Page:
In regards to household names OSU may not have a James Laurinaitis or an A.J. Hawk on this unit...yet. Ross Homan put up some lofty stats last season, which were more than good enough to land him on the NationalChamps.net Preseason All-America Team heading into the 2010 campaign. He is the leader of this defense and continues to make big plays as evident by the five interceptions recorded last fall. Homan is on the verge of a very memorable senior year. Brian Rolle returns as the starter in the middle. He still has some work to do when it comes to being in the right place and securing tackles. His backup Storm Klein is considered to be the next great linebacker down the road. Replacing Austin Spitler on the strong side will be Etienne Sabino who has the physical tools but is still trying to learn the mental aspects. If he cannot hold down the job, Andrew Sweat returns from knee surgery to push for playing time. Depth on this unit, like all other units, will give coaches plenty of options.


The heaviest losses on this defense will be at safety where both starters Kurt Coleman and Anderson Russell are gone. The one with the most overall experience however is Jermale Hines where he played mostly the "star" position last fall. The knock on Hines at times has been with his coverage skills, which have seemed to improve this spring giving him a great chance to step in and become a more complete safety. Strong safety Orhian Johnson's freak athletic ability has given him a great chance to step in too and prove how much his game has improved. Despite being a first-time starter Johnson has proven to be one of the more vocal players in the secondary. Assuming he regains full health from his head injury, Tyler Moeller fits the "star" position perfectly...a player with speed and unique ability to lay the wood when tackling. Both Chimdi Chekwa and Devon Torrence have secured the cornerback spots. Chekwa has mounds of athletic potential but there have been times where he has struggled. The coverage skills are solid but he has not been able to convert that into finding the ball and pulling down the interceptions. In his second year of starting more will be expected out of the talented senior. Torrence beat out Andre Amos last fall and has been a two-sport athlete between football and baseball in the past. His production has been slipping through the spring while his backup Donnie Evege has been seeing time on the other side while Chekwa sat out the spring with a nagging injury, which seemingly opens the door for competition.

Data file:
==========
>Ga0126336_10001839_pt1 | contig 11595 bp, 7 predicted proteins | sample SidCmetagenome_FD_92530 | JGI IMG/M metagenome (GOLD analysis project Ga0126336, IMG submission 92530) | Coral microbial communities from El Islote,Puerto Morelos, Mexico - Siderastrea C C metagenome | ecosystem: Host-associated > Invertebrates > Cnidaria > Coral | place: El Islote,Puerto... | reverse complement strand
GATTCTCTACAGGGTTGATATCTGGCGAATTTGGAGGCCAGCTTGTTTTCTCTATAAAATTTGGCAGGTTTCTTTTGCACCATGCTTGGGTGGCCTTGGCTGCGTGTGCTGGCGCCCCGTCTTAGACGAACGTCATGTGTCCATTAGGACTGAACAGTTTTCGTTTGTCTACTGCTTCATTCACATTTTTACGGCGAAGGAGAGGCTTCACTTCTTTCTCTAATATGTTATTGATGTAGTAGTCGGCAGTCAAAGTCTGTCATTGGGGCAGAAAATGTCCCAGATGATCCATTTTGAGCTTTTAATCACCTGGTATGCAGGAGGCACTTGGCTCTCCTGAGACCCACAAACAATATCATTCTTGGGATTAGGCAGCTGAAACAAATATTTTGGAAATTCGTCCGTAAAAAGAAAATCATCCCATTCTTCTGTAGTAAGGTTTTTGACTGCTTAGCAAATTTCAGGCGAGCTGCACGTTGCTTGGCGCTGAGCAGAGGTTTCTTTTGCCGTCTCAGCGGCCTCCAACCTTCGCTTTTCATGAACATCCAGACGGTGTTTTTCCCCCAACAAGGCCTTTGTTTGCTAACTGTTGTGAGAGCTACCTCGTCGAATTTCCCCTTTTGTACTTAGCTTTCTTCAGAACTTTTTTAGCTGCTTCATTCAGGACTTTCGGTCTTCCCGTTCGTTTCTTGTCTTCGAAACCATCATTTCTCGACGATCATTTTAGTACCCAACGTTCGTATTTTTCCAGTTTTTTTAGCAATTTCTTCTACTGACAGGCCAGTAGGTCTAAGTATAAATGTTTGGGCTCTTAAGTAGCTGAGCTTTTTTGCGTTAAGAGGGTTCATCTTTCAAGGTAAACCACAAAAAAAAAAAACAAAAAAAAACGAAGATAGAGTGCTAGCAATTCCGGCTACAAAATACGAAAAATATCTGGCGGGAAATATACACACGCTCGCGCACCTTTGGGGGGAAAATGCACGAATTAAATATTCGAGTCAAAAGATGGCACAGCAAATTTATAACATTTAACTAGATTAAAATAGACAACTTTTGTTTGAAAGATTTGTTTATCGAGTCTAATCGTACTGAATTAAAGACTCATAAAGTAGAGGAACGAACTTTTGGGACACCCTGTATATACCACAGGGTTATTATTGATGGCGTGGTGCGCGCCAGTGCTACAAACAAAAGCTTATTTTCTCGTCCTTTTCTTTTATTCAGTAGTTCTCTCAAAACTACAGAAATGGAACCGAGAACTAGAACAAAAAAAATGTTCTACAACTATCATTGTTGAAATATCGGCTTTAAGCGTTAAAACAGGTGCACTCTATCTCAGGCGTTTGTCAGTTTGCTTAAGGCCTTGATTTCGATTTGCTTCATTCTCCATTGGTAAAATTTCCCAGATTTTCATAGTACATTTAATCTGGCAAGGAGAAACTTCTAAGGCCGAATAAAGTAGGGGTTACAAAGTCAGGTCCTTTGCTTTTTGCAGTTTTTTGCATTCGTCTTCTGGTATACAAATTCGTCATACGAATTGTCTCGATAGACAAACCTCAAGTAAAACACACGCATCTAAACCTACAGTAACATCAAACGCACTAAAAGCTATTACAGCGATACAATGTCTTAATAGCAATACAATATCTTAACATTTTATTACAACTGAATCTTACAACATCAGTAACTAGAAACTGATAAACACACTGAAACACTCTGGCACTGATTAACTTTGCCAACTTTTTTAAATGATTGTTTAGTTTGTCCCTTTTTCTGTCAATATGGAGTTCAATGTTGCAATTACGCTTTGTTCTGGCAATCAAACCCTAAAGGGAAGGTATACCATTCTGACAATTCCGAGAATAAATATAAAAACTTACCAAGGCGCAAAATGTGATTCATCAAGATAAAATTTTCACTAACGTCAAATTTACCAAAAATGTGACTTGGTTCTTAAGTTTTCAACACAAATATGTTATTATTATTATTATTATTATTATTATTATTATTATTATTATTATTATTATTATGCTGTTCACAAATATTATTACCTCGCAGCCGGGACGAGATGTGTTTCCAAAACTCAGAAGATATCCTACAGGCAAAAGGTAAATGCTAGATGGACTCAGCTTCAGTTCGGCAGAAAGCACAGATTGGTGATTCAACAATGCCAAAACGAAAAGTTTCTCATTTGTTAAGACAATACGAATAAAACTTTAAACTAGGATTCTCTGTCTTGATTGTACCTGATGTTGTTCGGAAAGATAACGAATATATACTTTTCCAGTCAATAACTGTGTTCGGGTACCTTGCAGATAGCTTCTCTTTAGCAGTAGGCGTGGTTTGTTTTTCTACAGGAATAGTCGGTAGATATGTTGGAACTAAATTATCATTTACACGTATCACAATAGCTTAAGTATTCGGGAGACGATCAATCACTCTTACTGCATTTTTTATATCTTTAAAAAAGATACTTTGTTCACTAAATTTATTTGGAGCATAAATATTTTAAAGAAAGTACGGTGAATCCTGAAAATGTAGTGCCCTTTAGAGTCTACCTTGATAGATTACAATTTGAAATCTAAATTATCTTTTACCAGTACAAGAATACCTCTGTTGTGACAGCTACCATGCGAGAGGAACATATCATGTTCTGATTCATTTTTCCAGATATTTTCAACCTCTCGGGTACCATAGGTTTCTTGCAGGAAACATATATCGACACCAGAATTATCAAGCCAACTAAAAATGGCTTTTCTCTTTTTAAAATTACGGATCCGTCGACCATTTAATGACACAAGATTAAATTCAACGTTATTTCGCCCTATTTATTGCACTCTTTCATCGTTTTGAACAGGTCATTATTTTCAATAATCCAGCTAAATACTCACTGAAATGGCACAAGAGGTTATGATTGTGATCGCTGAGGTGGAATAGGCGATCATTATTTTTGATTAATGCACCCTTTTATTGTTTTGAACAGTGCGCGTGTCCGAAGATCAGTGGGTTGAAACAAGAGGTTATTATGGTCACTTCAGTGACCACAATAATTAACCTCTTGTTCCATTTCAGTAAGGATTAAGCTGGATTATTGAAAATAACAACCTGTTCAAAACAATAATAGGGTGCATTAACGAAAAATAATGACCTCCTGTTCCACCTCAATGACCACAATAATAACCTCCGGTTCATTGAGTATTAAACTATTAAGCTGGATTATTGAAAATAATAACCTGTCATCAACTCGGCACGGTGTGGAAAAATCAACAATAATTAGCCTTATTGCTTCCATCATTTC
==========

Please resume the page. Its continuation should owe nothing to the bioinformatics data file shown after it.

LB Ross Homan


Returning Starters/
Key Players
DE Nathan Williams-Jr (6-3, 260) Solomon Thomas-Jr (6-5, 226)
DT John Simon-So (6-2, 270) Adam Bellamy-RFr (6-4, 295)
DT Dexter Larimore-Sr (6-2, 310) Garrett Goebel-So (6-3, 281)
DE Cameron Heyward-Sr (6-5, 288) Melvin Fellows-RFr (6-5, 249)
SLB Etienne Sabino-Jr (6-3, 240) Andrew Sweat-Jr (6-2, 238)
MLB Brian Rolle-Sr (5-11, 218) Storm Klein-So (6-2, 230)
WLB Ross Homan-Sr (6-0, 227) Dorian Bell-RFr (6-1, 225)
CB Chimdi Chekwa-Sr (6-0, 190) Travis Howard-So (6-0, 190)
CB Devon Torrence-Sr (6-1, 200) Donnie Evege-Jr (5-11, 180)
SS Orhian Johnson-So (6-2, 203) Tyler Moeller-Sr (6-0, 210)
FS Jermale Hines-Sr (6-1, 216) Zach Domicone-So (6-3, 211)
P Ben Buchanan-So (6-0, 195) Derek Erwin-So (5-10, 203)




Devin Barclay has been very accurate through last fall in limited opportunities and through the spring but has struggled when it comes to anything outside of 40 yards. Freshman Drew Basil has the strongest leg and will most likely handle kickoff duties and could also be called upon in situations that require a longer field goal attempt. There is little doubt as to who will handle the punting chores. Ben Buchanan has a leg up on the competition to replace Jon Thoma but still has much work to do in the consistency department before this can be considered an area of strength. The notion of utilizing both starting tailbacks as kick returners would not be considered the norm for most coaching staffs but the Buckeyes continue to do such. One of the return men from '09, Lamaar Thomas has transferred leaving both Saine and Herron as the main focus. Losing a guy like Ray Small as a punt return specialist hurts. During spring practice there never really seemed to a lock at punt return but it does look like they will stick with a veteran wide receiver in Posey heading into fall camp.